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What Will You Miss about These Hard Years?

by Chelsea Dingman

In a dense forest, a child holds onto my legs
& says, I won’t let you get lost,

& it is about to rain, & everything is new, & I am not
too afraid of love to stand still.

This poem came about last summer after I’d been laid off from a job that I’d taken in the corporate world, post-MFA. Having worked through the pandemic, it was the first real time I’d had to spend with my three-year-old daughter. I was about to begin my PhD. I had so much fear and uncertainty at that moment. My daughter was born ten years after my youngest son because I hadn’t been able to sustain a pregnancy over that time, then I had little time to spend with her, and that time was fraught. Yet, last summer I spent every day outside with her, hiking the trails through the river valley near our house. When I stopped to listen and look around, I realized that she was a sort of anchor in those moments. In my head, all jumbled up, were the years when my older kids were small. I kept thinking that I hadn’t been present enough in being productive. I also hadn’t been able to displace my fears about their safety, their futures, or whether I was failing them. Embedded in the occasion of the poem, when it rose, was a little bit of hope that I had not allowed myself since I’d gotten pregnant. The poem, in refusing narrative, asked me to look directly at my fear to look away.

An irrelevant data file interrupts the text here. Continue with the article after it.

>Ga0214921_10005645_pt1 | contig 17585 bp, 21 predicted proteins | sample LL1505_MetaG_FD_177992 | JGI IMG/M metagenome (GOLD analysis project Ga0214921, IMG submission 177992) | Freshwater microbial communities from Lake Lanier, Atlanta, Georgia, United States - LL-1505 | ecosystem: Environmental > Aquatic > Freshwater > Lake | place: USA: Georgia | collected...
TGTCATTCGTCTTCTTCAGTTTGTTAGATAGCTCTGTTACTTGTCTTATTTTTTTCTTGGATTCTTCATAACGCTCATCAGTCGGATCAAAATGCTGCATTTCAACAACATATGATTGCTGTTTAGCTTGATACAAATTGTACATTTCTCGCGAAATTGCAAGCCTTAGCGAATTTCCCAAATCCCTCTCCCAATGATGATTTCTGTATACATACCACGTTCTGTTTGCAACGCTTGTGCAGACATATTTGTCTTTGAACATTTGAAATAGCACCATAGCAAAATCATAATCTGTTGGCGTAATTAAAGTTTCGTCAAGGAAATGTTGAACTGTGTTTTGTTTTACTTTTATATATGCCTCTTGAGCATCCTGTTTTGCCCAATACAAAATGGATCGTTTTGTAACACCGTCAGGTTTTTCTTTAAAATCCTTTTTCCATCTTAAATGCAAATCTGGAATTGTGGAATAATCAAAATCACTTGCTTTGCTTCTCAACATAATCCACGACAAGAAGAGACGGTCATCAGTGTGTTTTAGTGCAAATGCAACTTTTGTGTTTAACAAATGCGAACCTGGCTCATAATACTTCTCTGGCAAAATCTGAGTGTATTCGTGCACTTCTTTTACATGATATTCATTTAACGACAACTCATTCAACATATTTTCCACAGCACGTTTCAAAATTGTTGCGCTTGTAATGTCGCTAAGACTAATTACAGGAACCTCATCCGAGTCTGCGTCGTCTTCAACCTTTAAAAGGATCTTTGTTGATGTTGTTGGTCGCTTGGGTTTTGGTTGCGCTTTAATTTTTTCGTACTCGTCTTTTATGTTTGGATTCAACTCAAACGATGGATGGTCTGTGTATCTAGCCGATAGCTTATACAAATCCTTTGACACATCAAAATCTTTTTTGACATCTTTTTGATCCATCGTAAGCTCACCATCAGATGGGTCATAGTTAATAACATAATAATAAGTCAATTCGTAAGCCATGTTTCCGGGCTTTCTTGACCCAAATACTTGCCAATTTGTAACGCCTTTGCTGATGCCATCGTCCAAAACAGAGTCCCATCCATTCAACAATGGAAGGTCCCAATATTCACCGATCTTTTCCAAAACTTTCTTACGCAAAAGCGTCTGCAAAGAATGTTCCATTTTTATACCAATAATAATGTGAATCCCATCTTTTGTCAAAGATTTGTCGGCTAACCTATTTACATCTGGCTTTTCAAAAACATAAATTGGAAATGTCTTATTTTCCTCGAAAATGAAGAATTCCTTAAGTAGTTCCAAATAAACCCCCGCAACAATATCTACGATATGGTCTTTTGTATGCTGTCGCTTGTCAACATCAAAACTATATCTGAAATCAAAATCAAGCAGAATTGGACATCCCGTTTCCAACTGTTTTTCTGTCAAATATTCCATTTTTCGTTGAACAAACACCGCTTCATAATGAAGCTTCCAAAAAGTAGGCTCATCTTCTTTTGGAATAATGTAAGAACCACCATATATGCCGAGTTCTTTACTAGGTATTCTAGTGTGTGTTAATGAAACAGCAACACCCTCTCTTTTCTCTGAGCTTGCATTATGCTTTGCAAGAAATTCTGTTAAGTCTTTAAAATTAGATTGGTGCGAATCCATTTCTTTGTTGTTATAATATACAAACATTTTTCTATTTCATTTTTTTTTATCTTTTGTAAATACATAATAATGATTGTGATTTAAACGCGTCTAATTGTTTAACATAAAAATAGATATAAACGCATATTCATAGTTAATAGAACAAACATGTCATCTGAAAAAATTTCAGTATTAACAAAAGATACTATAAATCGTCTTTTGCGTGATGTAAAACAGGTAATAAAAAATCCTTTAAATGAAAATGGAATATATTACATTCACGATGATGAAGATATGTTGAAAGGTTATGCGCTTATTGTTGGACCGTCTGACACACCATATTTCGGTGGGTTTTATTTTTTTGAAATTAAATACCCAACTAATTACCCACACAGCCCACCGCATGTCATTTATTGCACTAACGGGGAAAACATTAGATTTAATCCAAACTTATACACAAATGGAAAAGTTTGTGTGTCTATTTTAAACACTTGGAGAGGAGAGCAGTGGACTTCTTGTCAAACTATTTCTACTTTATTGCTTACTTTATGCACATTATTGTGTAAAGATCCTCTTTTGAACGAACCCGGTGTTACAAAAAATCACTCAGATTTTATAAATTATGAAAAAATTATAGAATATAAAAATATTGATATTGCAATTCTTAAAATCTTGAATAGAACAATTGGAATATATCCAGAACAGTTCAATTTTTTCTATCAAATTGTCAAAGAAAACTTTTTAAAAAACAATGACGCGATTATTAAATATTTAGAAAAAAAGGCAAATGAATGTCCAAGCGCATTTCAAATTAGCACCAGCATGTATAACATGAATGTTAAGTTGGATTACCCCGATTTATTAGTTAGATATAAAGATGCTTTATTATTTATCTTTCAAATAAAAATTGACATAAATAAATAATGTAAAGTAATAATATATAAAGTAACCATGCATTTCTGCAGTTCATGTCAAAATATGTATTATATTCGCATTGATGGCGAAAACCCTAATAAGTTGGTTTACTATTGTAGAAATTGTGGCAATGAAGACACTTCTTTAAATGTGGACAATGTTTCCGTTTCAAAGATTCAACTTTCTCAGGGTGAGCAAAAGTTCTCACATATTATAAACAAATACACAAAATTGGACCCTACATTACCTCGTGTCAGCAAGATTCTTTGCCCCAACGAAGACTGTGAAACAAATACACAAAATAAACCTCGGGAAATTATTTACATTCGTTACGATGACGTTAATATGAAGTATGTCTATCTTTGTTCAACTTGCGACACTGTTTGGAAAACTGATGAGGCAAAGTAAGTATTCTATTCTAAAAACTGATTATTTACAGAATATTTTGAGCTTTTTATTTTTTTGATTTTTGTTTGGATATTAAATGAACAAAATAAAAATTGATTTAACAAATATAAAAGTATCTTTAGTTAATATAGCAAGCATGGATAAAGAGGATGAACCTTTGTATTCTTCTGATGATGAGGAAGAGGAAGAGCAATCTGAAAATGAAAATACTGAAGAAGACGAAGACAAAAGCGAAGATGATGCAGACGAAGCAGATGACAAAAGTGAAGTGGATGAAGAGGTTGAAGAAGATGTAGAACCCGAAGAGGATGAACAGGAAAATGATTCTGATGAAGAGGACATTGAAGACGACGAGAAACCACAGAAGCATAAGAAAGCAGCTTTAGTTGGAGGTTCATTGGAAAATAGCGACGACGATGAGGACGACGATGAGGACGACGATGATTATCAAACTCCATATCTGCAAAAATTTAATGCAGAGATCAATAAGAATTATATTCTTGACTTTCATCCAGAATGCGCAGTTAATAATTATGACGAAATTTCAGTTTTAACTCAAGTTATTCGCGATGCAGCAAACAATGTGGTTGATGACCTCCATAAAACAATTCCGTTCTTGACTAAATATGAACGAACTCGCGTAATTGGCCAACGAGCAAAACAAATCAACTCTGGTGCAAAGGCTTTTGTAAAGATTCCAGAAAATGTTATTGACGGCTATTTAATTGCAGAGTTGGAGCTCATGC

Chelsea Dingman’s first book, Thaw, was chosen by Allison Joseph to win the National Poetry Series. Her second book, Through a Small Ghost, won the Georgia Poetry Prize. A third collection, I, Divided, is forthcoming from LSU Press in 2023. Dingman’s work can be found in The Southern Review, The New Republic, and Kenyon Review, among others. She is currently pursuing a PhD in English at the University of Alberta.